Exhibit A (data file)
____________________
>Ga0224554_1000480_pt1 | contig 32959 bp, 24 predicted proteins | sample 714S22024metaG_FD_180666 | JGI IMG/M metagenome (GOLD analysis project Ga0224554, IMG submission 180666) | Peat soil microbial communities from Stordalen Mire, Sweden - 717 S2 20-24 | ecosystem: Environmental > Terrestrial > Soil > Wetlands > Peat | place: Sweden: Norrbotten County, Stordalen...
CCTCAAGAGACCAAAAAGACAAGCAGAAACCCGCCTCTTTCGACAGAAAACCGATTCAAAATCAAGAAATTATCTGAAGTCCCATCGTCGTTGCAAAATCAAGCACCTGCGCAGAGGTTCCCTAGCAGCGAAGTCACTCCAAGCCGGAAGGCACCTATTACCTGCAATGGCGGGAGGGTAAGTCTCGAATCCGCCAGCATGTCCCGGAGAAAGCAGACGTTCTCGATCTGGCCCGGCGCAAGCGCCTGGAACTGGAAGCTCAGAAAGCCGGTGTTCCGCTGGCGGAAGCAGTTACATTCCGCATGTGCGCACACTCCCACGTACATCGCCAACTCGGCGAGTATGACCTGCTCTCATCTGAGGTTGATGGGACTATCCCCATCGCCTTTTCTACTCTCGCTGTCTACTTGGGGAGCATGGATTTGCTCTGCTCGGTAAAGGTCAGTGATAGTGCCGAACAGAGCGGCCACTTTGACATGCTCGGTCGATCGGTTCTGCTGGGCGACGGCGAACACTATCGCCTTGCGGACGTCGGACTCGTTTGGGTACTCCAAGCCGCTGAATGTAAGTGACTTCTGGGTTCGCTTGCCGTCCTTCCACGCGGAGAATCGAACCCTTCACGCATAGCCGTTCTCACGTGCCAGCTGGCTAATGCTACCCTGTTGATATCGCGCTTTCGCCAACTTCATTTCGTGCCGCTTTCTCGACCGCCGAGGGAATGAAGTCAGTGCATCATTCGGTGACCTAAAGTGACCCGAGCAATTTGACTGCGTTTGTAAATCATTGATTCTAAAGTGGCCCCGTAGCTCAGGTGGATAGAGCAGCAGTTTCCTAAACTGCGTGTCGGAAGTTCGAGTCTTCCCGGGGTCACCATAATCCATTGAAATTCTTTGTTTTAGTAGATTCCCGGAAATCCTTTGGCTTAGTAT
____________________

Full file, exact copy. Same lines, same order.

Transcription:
>Ga0224554_1000480_pt1 | contig 32959 bp, 24 predicted proteins | sample 714S22024metaG_FD_180666 | JGI IMG/M metagenome (GOLD analysis project Ga0224554, IMG submission 180666) | Peat soil microbial communities from Stordalen Mire, Sweden - 717 S2 20-24 | ecosystem: Environmental > Terrestrial > Soil > Wetlands > Peat | place: Sweden: Norrbotten County, Stordalen...
CCTCAAGAGACCAAAAAGACAAGCAGAAACCCGCCTCTTTCGACAGAAAACCGATTCAAAATCAAGAAATTATCTGAAGTCCCATCGTCGTTGCAAAATCAAGCACCTGCGCAGAGGTTCCCTAGCAGCGAAGTCACTCCAAGCCGGAAGGCACCTATTACCTGCAATGGCGGGAGGGTAAGTCTCGAATCCGCCAGCATGTCCCGGAGAAAGCAGACGTTCTCGATCTGGCCCGGCGCAAGCGCCTGGAACTGGAAGCTCAGAAAGCCGGTGTTCCGCTGGCGGAAGCAGTTACATTCCGCATGTGCGCACACTCCCACGTACATCGCCAACTCGGCGAGTATGACCTGCTCTCATCTGAGGTTGATGGGACTATCCCCATCGCCTTTTCTACTCTCGCTGTCTACTTGGGGAGCATGGATTTGCTCTGCTCGGTAAAGGTCAGTGATAGTGCCGAACAGAGCGGCCACTTTGACATGCTCGGTCGATCGGTTCTGCTGGGCGACGGCGAACACTATCGCCTTGCGGACGTCGGACTCGTTTGGGTACTCCAAGCCGCTGAATGTAAGTGACTTCTGGGTTCGCTTGCCGTCCTTCCACGCGGAGAATCGAACCCTTCACGCATAGCCGTTCTCACGTGCCAGCTGGCTAATGCTACCCTGTTGATATCGCGCTTTCGCCAACTTCATTTCGTGCCGCTTTCTCGACCGCCGAGGGAATGAAGTCAGTGCATCATTCGGTGACCTAAAGTGACCCGAGCAATTTGACTGCGTTTGTAAATCATTGATTCTAAAGTGGCCCCGTAGCTCAGGTGGATAGAGCAGCAGTTTCCTAAACTGCGTGTCGGAAGTTCGAGTCTTCCCGGGGTCACCATAATCCATTGAAATTCTTTGTTTTAGTAGATTCCCGGAAATCCTTTGGCTTAGTAT